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Comparative toxicity of selenium from seleno-DL-methionine, sodium selenate, and Astragalus bisulcatus in pigs

Panter, K.E. and Hartley, W.J. and James, L.F. and Mayland, H.F. and Stegelmeier, B.L. and Kechele, P.O. (1996) Comparative toxicity of selenium from seleno-DL-methionine, sodium selenate, and Astragalus bisulcatus in pigs. Fundamental and Applied Technology. 32:217-223.

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Selenium is an essential micronutrient, although ingestion in
excess in pigs can cause disease conditions including neurological
dysfunction and chronic skin and hoof lesions. Controlled
feeding trials in growing swine, using the same Se content in
feed sources, resulted in higher concentrations (p 0.05) of Se
in blood and organs of pigs fed seleno-DL-methionine compared
with those receiving Astragalus bisulcatus or sodium selenate.
Clinical signs of Se toxicity including neurological signs of paralysis
were more severe and occurred sooner in the A. bisulcatus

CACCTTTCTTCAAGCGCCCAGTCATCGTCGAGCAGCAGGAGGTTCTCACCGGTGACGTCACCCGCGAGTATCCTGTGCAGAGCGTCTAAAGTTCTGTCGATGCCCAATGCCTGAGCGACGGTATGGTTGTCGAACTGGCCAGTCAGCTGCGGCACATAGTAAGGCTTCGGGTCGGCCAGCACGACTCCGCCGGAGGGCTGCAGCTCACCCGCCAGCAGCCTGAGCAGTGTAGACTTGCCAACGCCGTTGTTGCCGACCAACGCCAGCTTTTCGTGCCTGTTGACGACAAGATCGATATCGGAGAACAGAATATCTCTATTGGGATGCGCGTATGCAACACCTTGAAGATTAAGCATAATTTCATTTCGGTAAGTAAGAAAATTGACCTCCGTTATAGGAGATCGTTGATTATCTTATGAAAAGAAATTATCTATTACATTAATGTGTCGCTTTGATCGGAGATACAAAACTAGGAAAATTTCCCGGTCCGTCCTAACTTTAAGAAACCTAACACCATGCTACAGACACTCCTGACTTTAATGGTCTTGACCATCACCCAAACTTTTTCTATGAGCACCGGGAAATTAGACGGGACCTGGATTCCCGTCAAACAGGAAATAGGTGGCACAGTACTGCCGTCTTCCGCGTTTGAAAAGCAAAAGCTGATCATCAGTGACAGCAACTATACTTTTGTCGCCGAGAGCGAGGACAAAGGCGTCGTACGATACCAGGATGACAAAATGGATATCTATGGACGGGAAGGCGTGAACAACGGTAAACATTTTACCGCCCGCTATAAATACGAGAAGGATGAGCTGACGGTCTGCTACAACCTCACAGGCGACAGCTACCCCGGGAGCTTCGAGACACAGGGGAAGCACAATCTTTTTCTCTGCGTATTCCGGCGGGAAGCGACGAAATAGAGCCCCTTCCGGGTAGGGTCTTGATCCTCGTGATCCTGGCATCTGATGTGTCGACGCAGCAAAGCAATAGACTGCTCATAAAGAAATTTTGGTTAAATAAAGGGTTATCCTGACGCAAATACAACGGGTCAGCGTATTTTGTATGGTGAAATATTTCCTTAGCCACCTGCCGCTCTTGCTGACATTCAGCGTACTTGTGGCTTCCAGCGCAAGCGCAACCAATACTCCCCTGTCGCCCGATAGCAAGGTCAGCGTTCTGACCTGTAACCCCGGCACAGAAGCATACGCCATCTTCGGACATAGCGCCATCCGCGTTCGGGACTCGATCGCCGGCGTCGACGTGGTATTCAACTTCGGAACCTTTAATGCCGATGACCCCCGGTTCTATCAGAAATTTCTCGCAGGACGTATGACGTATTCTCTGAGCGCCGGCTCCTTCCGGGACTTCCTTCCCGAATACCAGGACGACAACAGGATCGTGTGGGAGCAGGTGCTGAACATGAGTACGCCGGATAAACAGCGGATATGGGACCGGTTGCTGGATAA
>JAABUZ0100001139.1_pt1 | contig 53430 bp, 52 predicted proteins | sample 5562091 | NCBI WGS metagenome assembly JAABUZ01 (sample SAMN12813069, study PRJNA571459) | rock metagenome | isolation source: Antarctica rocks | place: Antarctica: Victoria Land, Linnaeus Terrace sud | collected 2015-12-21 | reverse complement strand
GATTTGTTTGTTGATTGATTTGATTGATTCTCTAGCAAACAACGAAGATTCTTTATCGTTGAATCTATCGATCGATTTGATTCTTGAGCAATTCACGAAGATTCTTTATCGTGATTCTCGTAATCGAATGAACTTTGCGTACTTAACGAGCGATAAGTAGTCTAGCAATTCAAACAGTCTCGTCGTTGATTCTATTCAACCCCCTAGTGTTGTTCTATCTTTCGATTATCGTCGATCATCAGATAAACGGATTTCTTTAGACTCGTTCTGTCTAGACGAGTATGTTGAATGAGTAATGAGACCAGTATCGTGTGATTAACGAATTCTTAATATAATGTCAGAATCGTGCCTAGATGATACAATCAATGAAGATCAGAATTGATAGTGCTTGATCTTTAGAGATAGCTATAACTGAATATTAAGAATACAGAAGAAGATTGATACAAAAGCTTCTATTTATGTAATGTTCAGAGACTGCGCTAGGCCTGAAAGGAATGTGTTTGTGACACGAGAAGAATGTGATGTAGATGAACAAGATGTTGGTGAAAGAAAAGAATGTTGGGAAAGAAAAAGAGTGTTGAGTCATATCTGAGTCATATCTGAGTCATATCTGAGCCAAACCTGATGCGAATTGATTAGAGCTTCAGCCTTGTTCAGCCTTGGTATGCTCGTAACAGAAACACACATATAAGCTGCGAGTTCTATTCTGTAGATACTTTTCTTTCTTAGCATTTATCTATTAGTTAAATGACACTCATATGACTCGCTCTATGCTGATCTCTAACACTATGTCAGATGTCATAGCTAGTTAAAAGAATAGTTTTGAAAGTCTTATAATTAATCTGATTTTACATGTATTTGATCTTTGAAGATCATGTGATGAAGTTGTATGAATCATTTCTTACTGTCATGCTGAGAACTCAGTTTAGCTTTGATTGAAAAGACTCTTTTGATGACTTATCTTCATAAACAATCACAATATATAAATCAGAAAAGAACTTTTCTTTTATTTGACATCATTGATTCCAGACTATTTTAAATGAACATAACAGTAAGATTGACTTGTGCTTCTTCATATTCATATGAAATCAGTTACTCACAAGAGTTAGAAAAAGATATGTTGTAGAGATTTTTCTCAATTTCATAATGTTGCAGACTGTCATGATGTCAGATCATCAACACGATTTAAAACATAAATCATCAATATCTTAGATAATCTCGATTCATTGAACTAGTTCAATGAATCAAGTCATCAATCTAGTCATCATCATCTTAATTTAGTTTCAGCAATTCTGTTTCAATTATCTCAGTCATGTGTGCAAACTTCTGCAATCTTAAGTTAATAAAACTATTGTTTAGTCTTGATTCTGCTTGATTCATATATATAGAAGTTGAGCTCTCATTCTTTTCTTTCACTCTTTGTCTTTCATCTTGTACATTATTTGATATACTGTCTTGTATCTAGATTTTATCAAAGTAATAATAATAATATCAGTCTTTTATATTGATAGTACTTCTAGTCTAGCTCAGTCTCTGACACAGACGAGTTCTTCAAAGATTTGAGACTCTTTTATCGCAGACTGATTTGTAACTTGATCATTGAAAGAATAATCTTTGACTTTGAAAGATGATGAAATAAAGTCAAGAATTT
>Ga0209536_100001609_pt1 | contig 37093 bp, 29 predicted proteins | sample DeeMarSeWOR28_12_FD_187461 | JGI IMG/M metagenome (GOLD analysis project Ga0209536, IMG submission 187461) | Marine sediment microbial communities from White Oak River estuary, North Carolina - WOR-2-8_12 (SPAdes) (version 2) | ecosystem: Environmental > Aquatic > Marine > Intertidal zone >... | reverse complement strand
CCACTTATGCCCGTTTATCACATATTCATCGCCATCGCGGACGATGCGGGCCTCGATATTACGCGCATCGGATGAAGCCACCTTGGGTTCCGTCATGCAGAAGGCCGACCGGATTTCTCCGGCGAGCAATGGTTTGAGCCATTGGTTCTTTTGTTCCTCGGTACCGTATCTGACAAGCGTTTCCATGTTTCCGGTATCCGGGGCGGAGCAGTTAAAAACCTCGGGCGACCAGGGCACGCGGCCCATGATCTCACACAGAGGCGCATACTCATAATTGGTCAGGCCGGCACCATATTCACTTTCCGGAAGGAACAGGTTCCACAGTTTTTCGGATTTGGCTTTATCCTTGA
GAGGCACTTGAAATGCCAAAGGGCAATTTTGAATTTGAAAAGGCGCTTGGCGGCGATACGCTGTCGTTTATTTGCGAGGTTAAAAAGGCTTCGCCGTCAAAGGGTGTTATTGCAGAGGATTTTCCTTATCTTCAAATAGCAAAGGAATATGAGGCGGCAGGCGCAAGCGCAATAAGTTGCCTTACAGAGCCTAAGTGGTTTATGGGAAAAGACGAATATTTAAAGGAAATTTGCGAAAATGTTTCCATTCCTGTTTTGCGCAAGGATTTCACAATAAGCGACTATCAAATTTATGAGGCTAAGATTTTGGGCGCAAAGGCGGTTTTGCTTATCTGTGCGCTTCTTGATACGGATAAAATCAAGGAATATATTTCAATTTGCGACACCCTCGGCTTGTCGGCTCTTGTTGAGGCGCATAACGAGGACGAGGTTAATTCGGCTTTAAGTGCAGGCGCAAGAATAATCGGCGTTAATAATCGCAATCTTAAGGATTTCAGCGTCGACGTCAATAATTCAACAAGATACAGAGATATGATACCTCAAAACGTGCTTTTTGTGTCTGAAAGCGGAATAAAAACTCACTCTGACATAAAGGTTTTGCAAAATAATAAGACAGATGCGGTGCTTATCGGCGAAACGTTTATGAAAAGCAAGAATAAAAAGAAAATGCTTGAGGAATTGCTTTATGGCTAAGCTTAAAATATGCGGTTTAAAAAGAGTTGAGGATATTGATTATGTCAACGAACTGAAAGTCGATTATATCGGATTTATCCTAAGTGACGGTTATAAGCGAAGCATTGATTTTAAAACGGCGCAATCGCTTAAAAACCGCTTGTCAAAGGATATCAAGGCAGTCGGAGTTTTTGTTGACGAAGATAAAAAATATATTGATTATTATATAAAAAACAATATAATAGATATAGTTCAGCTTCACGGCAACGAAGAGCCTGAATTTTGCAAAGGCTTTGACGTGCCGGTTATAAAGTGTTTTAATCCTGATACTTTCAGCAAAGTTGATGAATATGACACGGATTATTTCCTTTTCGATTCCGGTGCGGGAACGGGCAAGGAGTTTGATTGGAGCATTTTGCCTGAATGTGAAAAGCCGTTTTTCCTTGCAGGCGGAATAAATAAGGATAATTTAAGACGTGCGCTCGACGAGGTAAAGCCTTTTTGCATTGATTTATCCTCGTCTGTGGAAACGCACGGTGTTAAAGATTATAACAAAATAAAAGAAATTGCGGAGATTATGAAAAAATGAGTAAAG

group than in the sodium selenate or seleno-DL-methionine
groups. All five pigs fed A. bisulcatus developed neurological
signs of paralysis, and in four the signs occurred within 5 days
of the start of treatment. Four of five pigs fed sodium selenate
also developed paralysis, but this occurred 4 to 21 days after
treatment began. The fifth pig in the group developed signs of
chronic selenosis. Two of five pigs fed seleno-DL-methionine
developed paralysis on 9 and 24 days, respectively, and the
remaining three developed chronic selenosis. Selenium fed to
pigs in three forms [plant (A. bisulcatus), sodium selenate, or
seleno-DL-methionine] resulted in neurological dysfunction and
lesions of symmetrical poliomyelomalacia. These were most severe
in the A. bisulcatus group, which also had polioencephalomalacia.
Although seleno-m-methionine caused the greater increase
in tissue and blood Se concentrations, this did not correlate
with severity of pathological changes, since animals fed A.
bisulcatus developed more severe and disseminated lesions.

Item Type: Article
NWISRL Publication Number: 0919
Subjects: Animal > Animal health
Mass Import - autoclassified (may be erroneous)
Depositing User: Dan Stieneke
Date Deposited: 20 Nov 2010 21:54
Last Modified: 22 Nov 2016 22:42
Item ID: 667